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Capacity development 

Capacity development is at the heart of FAO mandate and is recognized as one of FAO core functions in the Organization’s Strategic Framework.  It is key to sustainable results at country level and ensures that FAO efforts lead to lasting changes. In FAO view, capacity development is driven by country actors, consistent with national priorities and the local context, and anchored in national systems and local expertise. Capacity development needs to be undertaken in partnership with national, regional and international players and requires long-term interventions rather than stand-alone short-term events.

Capacity development is the process of unleashing, strengthening and maintaining the ability of people, organizations and society as a whole to manage their affairs successfully, encouraging countries to design and implement national policies that will help reduce poverty (SDG1) and achieve food security (SGD2).

It includes not only the introduction of the human right to food into training activities and education, but strengthening the capacity of the national institutions to improve service delivery at sub-national level and strengthen formulation and implementation of district development plans.

Real and lasting change in agricultural development and food security is driven by strong and sustained capacities. These capacities must be enhanced across every level of government, and should involve other actors such as civil society organizations, social movements, academia and the private sector. Thus, capacity development must take place across three different dimensions. A fundamental condition for a country to reach its development goals lies in its capacities at individual and organizational levels and in building an enabling environment.

  • The individual dimension refers to the knowledge, skills, behavior and attitudes of people.
  • The organizational dimension refers to the mandates, priorities, processes and structures of public, private and civil society organizations. It includes public and private organizations, civil society organizations, social movements and networks of organizations.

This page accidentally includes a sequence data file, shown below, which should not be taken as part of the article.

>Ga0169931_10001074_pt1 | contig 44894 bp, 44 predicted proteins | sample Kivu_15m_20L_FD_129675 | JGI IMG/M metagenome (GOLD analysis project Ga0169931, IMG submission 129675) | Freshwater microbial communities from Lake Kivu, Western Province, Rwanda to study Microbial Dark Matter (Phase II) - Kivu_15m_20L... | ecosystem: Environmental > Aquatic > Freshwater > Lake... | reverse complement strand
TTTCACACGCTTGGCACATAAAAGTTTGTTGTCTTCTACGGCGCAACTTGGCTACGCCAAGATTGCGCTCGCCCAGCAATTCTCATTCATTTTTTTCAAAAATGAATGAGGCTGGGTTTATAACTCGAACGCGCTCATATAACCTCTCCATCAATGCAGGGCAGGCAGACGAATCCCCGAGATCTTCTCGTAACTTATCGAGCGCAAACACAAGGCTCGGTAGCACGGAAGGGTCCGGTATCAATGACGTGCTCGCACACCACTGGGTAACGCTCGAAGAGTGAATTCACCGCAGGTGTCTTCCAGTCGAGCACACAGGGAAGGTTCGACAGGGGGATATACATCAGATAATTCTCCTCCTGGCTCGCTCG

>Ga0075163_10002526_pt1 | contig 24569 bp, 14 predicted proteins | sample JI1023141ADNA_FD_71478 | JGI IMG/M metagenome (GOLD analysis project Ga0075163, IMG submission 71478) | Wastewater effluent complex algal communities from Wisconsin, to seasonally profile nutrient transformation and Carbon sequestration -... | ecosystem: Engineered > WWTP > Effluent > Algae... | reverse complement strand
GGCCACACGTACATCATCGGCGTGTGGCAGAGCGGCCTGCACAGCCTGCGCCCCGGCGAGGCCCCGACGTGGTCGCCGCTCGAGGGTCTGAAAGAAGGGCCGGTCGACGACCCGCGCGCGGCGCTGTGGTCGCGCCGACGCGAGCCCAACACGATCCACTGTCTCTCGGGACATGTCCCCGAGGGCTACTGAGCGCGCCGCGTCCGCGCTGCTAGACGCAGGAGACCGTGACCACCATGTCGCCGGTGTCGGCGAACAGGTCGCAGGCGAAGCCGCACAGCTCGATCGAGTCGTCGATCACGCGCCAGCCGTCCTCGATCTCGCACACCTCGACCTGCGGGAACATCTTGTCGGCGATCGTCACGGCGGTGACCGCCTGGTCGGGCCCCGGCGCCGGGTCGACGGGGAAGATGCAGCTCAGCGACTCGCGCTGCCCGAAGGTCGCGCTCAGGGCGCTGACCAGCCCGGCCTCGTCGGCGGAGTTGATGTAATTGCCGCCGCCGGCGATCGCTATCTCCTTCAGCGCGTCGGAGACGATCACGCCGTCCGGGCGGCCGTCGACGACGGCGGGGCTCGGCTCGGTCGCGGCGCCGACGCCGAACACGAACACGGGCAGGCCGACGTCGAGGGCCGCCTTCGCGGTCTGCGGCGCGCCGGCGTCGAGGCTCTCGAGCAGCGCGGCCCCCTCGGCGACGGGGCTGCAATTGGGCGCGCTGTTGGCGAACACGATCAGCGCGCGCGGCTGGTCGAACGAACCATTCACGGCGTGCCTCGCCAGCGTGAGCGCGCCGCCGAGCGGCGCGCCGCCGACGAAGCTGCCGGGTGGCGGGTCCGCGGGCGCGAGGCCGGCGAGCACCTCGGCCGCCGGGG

• The enabling environment is the context in which individuals and organizations work and includes a country’s institutional set-up, power structures and policy and legal frameworks.

Effective capacity development in right to food recognizes and addresses these three interlinked dimensions. It improves the knowledge, skills, behavior and attitudes of individuals; modifies the mandates, priorities, processes and structures of public, private and civil society organizations; and strengthens the political will, policy and legal frameworks and other elements to provide an overall environment that facilitates the achievement – implementation of the right to food.

The Right to Food Guidelines, specifically Guideline 11 (“Education and awareness raising”), stresses the importance of education and awareness raising, especially on the right to food and other human rights, as ultimate means to strengthen duty-bearers’ knowledge of their obligations while assisting communities and rights-holders, especially women, girls and children (the most vulnerable), in demanding accountability regarding their rights and strengthening their educational opportunities in terms of access to education. However, the whole Guidelines express the necessity to increase capacity development on a wide range of policy areas in order to build an enabling environment for people to feed themselves in dignity.

Capacity development of practitioners, policy makers, ombudsmen and parliamentarians

The realization of the right to food requires strengthening the capacities of a wide range of stakeholders in order for them to be able to apply a human rights-based approach within its own role and mandate.

Targeted capacity development programmes on the right to food are designed and provided to officials, including civil servants, policy makers and administrators of relevant programmes, as well as to lawyers, ombudspersons and judges who may be called upon to take judicial action on violations of human rights.

Example of work

Parliaments are key partners in the fight against hunger. Within their mandate, legislators may promote legal frameworks contributing to the realization of the right to food and at the same time can define the financial resources for the programs generated by such laws. With the support of the Hunger Free Latin America and Caribbean Initiative, Parliamentary Fronts against Hunger (PFH) have been created in the Latin American region with two major objectives: i) to boost hunger eradication and to ensure that this goal is positioned in the public agendas, building upon the efforts of members of parliament and congresspersons of national, regional and inter-American legislative bodies; ii) give this effort the legal, institutional and financial structure necessary for its success. In this context, targeted capacity building sessions are provided to Parliamentarians on the right to food and its way to implement it through national legal frameworks.

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